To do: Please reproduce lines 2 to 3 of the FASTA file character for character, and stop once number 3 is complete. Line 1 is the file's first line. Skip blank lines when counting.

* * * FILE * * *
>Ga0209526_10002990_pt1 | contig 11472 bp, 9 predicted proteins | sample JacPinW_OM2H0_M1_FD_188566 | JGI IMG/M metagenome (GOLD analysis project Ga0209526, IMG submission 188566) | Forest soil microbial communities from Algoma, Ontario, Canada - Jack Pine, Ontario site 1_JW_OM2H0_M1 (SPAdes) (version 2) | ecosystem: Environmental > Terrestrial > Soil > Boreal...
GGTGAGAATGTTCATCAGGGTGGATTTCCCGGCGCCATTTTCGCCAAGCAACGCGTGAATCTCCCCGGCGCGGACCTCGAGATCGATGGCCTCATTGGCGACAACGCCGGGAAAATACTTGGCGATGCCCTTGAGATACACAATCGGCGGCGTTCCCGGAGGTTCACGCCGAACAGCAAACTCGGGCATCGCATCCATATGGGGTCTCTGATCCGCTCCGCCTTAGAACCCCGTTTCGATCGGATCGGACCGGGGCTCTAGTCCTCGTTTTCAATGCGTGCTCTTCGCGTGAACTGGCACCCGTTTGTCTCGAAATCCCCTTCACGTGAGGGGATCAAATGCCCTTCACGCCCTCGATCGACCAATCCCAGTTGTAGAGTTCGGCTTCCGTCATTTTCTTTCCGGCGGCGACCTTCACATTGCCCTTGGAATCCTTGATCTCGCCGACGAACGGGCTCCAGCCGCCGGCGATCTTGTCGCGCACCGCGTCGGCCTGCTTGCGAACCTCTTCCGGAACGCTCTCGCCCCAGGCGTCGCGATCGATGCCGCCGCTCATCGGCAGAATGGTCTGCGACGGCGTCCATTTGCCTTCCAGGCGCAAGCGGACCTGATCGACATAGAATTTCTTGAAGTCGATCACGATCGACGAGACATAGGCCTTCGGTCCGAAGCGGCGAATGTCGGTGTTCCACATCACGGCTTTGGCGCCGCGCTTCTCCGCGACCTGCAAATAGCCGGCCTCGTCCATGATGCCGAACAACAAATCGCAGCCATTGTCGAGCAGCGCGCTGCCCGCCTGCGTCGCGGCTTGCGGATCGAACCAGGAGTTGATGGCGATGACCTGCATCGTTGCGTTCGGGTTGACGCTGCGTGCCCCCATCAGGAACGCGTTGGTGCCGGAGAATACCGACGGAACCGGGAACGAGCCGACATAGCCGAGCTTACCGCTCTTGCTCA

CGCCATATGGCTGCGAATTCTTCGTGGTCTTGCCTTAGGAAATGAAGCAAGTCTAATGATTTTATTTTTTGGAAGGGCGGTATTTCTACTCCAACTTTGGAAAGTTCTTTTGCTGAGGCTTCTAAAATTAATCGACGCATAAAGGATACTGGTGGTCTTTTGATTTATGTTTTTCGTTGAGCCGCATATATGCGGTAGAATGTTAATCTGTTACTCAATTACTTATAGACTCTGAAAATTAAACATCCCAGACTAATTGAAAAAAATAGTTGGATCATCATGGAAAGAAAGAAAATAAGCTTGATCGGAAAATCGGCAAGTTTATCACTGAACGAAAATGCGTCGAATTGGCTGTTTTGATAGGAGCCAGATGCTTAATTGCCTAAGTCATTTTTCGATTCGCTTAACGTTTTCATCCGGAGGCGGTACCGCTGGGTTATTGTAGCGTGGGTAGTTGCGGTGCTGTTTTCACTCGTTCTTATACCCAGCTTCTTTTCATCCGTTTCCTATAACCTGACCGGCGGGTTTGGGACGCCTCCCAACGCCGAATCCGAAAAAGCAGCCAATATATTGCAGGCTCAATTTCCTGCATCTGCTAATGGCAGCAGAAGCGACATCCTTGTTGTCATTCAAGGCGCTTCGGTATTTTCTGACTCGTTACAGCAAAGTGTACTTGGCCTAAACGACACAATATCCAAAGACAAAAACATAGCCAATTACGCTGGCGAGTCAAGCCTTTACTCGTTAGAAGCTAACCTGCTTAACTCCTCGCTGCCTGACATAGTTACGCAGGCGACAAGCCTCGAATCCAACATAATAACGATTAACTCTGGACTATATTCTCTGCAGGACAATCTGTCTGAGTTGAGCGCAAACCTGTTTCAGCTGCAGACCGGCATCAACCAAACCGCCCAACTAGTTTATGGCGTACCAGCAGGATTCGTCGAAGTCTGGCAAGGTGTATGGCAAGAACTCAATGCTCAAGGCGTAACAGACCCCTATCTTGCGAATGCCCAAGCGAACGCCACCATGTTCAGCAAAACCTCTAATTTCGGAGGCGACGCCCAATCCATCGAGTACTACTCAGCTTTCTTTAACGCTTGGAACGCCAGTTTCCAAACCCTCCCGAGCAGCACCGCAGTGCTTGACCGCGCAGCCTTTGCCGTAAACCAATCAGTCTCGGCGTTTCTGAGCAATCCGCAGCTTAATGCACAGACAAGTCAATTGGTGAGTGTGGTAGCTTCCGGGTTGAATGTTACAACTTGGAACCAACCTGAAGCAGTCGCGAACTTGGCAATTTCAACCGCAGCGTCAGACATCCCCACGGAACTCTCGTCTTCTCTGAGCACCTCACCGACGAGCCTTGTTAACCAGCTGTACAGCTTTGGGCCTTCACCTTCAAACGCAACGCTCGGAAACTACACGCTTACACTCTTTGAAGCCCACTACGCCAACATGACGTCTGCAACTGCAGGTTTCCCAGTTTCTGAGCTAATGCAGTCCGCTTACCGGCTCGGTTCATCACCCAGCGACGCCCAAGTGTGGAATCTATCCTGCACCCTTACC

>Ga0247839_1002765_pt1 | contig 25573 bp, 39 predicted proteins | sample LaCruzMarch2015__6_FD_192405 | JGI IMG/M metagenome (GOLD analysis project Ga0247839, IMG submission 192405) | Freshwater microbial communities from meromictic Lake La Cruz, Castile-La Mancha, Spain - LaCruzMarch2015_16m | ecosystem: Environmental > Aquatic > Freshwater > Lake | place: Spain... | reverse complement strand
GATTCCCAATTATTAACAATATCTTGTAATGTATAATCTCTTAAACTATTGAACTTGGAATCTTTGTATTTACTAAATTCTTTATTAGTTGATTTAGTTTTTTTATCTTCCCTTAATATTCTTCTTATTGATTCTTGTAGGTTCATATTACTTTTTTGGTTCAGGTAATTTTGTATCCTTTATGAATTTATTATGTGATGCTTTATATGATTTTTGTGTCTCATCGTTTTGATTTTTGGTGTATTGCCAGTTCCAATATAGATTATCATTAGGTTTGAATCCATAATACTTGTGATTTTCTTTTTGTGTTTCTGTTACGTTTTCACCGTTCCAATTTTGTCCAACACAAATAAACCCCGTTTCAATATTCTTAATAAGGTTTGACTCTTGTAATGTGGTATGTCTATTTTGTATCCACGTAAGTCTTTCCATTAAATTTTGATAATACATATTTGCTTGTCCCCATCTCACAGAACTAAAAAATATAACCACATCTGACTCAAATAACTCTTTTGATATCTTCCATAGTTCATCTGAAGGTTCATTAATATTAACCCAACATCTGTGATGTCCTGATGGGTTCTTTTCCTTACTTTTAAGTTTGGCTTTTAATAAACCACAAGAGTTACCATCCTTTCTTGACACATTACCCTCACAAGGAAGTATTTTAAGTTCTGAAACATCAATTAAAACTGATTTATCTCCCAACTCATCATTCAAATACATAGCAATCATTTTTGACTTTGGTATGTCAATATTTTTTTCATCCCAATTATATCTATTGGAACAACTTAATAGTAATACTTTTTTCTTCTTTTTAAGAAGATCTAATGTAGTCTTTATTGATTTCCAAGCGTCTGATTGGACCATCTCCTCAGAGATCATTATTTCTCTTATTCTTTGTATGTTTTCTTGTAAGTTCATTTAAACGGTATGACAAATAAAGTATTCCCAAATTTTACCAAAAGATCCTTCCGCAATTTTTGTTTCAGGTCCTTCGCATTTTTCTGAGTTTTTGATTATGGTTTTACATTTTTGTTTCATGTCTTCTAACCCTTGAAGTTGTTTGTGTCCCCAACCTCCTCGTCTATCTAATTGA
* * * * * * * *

GGTGAGAATGTTCATCAGGGTGGATTTCCCGGCGCCATTTTCGCCAAGCAACGCGTGAATCTCCCCGGCGCGGACCTCGAGATCGATGGCCTCATTGGCGACAACGCCGGGAAAATACTTGGCGATGCCCTTGAGATACACAATCGGCGGCGTTCCCGGAGGTTCACGCCGAACAGCAAACTCGGGCATCGCATCCATATGGGGTCTCTGATCCGCTCCGCCTTAGAACCCCGTTTCGATCGGATCGGACCGGGGCTCTAGTCCTCGTTTTCAATGCGTGCTCTTCGCGTGAACTGGCACCCGTTTGTCTCGAAATCCCCTTCACGTGAGGGGATCAAATGCCCTTCACGCCCTCGATCGACCAATCCCAGTTGTAGAGTTCGGCTTCCGTCATTTTCTTTCCGGCGGCGACCTTCACATTGCCCTTGGAATCCTTGATCTCGCCGACGAACGGGCTCCAGCCGCCGGCGATCTTGTCGCGCACCGCGTCGGCCTGCTTGCGAACCTCTTCCGGAACGCTCTCGCCCCAGGCGTCGCGATCGATGCCGCCGCTCATCGGCAGAATGGTCTGCGACGGCGTCCATTTGCCTTCCAGGCGCAAGCGGACCTGATCGACATAGAATTTCTTGAAGTCGATCACGATCGACGAGACATAGGCCTTCGGTCCGAAGCGGCGAATGTCGGTGTTCCACATCACGGCTTTGGCGCCGCGCTTCTCCGCGACCTGCAAATAGCCGGCCTCGTCCATGATGCCGAACAACAAATCGCAGCCATTGTCGAGCAGCGCGCTGCCCGCCTGCGTCGCGGCTTGCGGATCGAACCAGGAGTTGATGGCGATGACCTGCATCGTTGCGTTCGGGTTGACGCTGCGTGCCCCCATCAGGAACGCGTTGGTGCCGGAGAATACCGACGGAACCGGGAACGAGCCGACATAGCCGAGCTTACCGCTCTTGCTCA

CGCCATATGGCTGCGAATTCTTCGTGGTCTTGCCTTAGGAAATGAAGCAAGTCTAATGATTTTATTTTTTGGAAGGGCGGTATTTCTACTCCAACTTTGGAAAGTTCTTTTGCTGAGGCTTCTAAAATTAATCGACGCATAAAGGATACTGGTGGTCTTTTGATTTATGTTTTTCGTTGAGCCGCATATATGCGGTAGAATGTTAATCTGTTACTCAATTACTTATAGACTCTGAAAATTAAACATCCCAGACTAATTGAAAAAAATAGTTGGATCATCATGGAAAGAAAGAAAATAAGCTTGATCGGAAAATCGGCAAGTTTATCACTGAACGAAAATGCGTCGAATTGGCTGTTTTGATAGGAGCCAGATGCTTAATTGCCTAAGTCATTTTTCGATTCGCTTAACGTTTTCATCCGGAGGCGGTACCGCTGGGTTATTGTAGCGTGGGTAGTTGCGGTGCTGTTTTCACTCGTTCTTATACCCAGCTTCTTTTCATCCGTTTCCTATAACCTGACCGGCGGGTTTGGGACGCCTCCCAACGCCGAATCCGAAAAAGCAGCCAATATATTGCAGGCTCAATTTCCTGCATCTGCTAATGGCAGCAGAAGCGACATCCTTGTTGTCATTCAAGGCGCTTCGGTATTTTCTGACTCGTTACAGCAAAGTGTACTTGGCCTAAACGACACAATATCCAAAGACAAAAACATAGCCAATTACGCTGGCGAGTCAAGCCTTTACTCGTTAGAAGCTAACCTGCTTAACTCCTCGCTGCCTGACATAGTTACGCAGGCGACAAGCCTCGAATCCAACATAATAACGATTAACTCTGGACTATATTCTCTGCAGGACAATCTGTCTGAGTTGAGCGCAAACCTGTTTCAGCTGCAGACCGGCATCAACCAAACCGCCCAACTAGTTTATGGCGTACCAGCAGGATTCGTCGAAGTCTGGCAAGGTGTATGGCAAGAACTCAATGCTCAAGGCGTAACAGACCCCTATCTTGCGAATGCCCAAGCGAACGCCACCATGTTCAGCAAAACCTCTAATTTCGGAGGCGACGCCCAATCCATCGAGTACTACTCAGCTTTCTTTAACGCTTGGAACGCCAGTTTCCAAACCCTCCCGAGCAGCACCGCAGTGCTTGACCGCGCAGCCTTTGCCGTAAACCAATCAGTCTCGGCGTTTCTGAGCAATCCGCAGCTTAATGCACAGACAAGTCAATTGGTGAGTGTGGTAGCTTCCGGGTTGAATGTTACAACTTGGAACCAACCTGAAGCAGTCGCGAACTTGGCAATTTCAACCGCAGCGTCAGACATCCCCACGGAACTCTCGTCTTCTCTGAGCACCTCACCGACGAGCCTTGTTAACCAGCTGTACAGCTTTGGGCCTTCACCTTCAAACGCAACGCTCGGAAACTACACGCTTACACTCTTTGAAGCCCACTACGCCAACATGACGTCTGCAACTGCAGGTTTCCCAGTTTCTGAGCTAATGCAGTCCGCTTACCGGCTCGGTTCATCACCCAGCGACGCCCAAGTGTGGAATCTATCCTGCACCCTTACC